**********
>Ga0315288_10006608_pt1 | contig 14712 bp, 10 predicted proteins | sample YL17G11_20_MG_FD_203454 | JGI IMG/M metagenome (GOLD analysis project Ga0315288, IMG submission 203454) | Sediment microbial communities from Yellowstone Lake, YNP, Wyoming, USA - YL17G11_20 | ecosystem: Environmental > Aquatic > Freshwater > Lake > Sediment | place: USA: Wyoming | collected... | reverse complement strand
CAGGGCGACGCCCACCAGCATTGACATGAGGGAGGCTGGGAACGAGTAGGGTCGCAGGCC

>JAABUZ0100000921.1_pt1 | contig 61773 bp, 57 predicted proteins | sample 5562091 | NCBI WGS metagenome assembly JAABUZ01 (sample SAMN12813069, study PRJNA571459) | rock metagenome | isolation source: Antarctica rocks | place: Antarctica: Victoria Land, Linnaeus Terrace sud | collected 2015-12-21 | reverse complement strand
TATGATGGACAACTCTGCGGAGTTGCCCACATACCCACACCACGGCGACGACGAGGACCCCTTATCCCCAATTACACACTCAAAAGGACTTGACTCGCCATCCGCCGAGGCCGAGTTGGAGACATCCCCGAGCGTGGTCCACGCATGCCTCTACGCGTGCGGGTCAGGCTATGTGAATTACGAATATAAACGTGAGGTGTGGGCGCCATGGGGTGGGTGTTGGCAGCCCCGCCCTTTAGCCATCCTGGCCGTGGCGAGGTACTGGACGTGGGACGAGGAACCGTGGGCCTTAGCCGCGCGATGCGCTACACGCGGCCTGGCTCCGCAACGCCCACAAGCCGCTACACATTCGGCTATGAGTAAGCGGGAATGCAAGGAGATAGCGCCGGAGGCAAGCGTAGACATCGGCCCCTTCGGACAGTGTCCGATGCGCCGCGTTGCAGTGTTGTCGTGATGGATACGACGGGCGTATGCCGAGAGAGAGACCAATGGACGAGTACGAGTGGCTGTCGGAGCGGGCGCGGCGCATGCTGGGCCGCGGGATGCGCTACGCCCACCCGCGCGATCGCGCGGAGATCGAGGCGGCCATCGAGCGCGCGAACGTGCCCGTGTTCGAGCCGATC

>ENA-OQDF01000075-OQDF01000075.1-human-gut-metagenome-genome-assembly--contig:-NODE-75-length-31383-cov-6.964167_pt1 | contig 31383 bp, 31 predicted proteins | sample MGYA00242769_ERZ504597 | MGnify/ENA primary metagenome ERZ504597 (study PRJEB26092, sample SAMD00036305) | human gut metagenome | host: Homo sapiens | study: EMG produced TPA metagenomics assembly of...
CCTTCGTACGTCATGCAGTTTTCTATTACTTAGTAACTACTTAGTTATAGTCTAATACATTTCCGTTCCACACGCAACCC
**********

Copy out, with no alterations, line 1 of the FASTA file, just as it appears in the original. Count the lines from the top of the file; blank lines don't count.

>Ga0315288_10006608_pt1 | contig 14712 bp, 10 predicted proteins | sample YL17G11_20_MG_FD_203454 | JGI IMG/M metagenome (GOLD analysis project Ga0315288, IMG submission 203454) | Sediment microbial communities from Yellowstone Lake, YNP, Wyoming, USA - YL17G11_20 | ecosystem: Environmental > Aquatic > Freshwater > Lake > Sediment | place: USA: Wyoming | collected... | reverse complement strand